Any student-led group has the potential to become a Registered Student Organization at the University of Indianapolis. UIndy allows any group to apply to be an RSO, and go through the process.
Assistant Dean of Students Steven Freck, works directly with every existing and potential RSO. In order to become an RSO, the leaders of the potential organization schedule a meeting with Freck to discuss the application process before moving forward with any formal paperwork, according to the New Registered Student Organization Overview handout. Freck said that becoming an RSO does provide the organization with various benefits.
“The largest and most obvious benefit is funding, so RSOs that are meeting their requirements get $250 each semester, [or] $500 annually into their RSO account,” Freck said. “They also have access to the Student Leadership Council, which is a council of staff and students who allocate and disperse money for different events.”
The SLC consists of representatives from Indianapolis Student Government, Campus Program Board, Residence Hall Association and other representatives from RSOs that are selected by the Office of Student Affairs, according to Freck.
There is a series of items that a potential RSO must complete in order to become officially registered with the university. Each organization must have a current, full time UIndy faculty or staff member that will serve as the advisor, they must also have a minimum of five UIndy students who are interested in joining and complete all necessary paperwork, according to the New Registered Student Organization Overview handout.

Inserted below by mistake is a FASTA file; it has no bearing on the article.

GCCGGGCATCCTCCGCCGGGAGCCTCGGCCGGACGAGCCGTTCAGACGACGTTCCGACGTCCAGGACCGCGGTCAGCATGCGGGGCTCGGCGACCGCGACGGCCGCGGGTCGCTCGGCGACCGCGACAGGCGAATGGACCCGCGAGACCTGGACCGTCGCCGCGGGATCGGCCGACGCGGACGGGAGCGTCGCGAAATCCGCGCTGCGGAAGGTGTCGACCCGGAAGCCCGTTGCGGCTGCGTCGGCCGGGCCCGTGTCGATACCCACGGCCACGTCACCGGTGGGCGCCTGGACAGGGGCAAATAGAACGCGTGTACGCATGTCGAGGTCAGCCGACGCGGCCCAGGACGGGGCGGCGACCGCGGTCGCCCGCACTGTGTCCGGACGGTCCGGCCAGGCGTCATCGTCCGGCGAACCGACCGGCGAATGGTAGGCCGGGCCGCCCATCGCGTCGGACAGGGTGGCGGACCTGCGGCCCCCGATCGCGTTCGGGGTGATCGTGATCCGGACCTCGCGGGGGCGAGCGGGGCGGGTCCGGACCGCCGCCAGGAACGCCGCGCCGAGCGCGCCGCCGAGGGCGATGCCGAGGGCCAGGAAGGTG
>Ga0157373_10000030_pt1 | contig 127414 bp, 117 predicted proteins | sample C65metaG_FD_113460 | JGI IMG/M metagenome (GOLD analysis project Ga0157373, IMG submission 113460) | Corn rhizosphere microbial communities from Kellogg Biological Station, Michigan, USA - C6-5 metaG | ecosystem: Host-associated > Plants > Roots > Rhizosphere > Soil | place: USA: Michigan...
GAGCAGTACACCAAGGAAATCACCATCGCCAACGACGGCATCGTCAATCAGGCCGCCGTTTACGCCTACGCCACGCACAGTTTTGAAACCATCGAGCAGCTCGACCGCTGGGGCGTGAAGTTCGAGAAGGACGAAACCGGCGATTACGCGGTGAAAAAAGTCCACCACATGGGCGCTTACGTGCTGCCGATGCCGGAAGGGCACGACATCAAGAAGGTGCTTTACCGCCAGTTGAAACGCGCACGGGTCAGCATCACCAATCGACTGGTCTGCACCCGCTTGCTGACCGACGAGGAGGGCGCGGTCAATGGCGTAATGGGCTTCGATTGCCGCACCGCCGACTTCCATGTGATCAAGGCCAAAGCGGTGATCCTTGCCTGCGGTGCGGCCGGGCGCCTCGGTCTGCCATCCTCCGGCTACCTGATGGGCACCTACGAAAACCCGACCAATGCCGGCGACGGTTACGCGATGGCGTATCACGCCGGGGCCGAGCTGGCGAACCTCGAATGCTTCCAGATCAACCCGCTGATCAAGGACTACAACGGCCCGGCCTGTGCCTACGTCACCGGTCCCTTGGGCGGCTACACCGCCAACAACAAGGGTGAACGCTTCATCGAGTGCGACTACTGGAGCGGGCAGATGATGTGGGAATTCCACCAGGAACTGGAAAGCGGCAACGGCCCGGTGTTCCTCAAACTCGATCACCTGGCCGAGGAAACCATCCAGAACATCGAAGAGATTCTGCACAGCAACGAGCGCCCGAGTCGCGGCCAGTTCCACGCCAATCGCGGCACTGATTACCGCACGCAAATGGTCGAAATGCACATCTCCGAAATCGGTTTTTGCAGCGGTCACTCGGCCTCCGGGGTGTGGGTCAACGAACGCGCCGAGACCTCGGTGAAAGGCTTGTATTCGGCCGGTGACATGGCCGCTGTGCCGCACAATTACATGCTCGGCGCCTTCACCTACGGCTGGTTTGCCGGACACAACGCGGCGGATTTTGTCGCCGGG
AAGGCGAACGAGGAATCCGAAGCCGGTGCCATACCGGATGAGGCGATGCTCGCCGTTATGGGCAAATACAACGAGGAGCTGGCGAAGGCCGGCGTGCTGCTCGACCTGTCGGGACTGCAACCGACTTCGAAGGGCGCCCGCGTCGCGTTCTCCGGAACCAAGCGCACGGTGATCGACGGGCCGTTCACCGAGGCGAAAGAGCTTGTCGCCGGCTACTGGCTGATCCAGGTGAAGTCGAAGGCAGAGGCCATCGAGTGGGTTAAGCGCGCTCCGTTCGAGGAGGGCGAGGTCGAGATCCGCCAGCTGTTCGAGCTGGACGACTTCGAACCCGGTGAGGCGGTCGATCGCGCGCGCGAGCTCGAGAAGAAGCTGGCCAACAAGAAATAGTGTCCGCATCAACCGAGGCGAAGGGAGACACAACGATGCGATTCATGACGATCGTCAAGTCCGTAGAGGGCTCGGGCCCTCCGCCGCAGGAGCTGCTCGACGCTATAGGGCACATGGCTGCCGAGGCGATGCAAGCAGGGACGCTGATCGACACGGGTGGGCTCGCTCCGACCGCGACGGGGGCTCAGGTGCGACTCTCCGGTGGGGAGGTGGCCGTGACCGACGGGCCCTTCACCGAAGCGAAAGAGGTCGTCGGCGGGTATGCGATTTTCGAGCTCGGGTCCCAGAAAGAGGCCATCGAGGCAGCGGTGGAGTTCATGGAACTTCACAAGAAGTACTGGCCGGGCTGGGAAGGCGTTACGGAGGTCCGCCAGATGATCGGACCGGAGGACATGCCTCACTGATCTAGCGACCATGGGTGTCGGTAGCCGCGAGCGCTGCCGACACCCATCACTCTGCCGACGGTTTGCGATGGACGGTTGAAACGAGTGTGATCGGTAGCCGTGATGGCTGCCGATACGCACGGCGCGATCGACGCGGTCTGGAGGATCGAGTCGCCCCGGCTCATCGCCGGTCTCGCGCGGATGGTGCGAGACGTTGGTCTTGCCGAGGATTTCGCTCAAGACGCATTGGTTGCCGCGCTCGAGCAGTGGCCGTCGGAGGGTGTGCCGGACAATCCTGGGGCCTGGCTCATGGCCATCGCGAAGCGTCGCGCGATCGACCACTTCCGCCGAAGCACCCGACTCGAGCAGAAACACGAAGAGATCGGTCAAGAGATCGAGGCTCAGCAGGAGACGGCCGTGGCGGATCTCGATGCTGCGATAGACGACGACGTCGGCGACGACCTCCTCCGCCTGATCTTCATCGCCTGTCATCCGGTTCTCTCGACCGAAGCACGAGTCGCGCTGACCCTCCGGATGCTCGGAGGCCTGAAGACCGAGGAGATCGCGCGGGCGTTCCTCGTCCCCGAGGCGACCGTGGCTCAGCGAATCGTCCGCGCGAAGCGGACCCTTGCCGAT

“[Step] one is fill out the RSO application, [step] two is to write a constitution for the group,” Freck said “We have every group write a constitution simply so that there is a guiding document that says ‘This is what our group is about, this is how we operate and this is what we stand for.’”
The final step for the organization to officially become an RSO is to give a 10 minute presentation to the SLC, according to Freck. From there, the SLC will discuss how the proposed organization will enhance campus life, and how it will impact other RSOs at UIndy, according to Freck. The SLC then votes on whether or not the organization will become registered with the university.
The university implemented a three tier RSO ranking system this year, Freck said. It was added to the university this year as part of the student life review and the ongoing UIndy Vision 2030 plan that the university currently has in place, Freck said.
“Our tiered system is an effort to meet more of the specialized needs of certain groups and make sure they are still getting the support they need,” Freck said. “A tier one RSO is what 90 percent of RSOs are going to be.”
Freck said the process to become an RSO used to be lengthy. The university has worked to trim the paperwork and process down for students. He said they have already approved over 10 new RSOs this year.
“This process [current process] has been in place for two years now, when I first started working with RSOs there was a 19 page application process, which included everything from writing the constitution to planning a campuswide event that they would implement within the first year,” Freck said. “We have taken a critical look in the past, and that is something we are always looking at. If students have feedback, we definitely encourage them to share it.”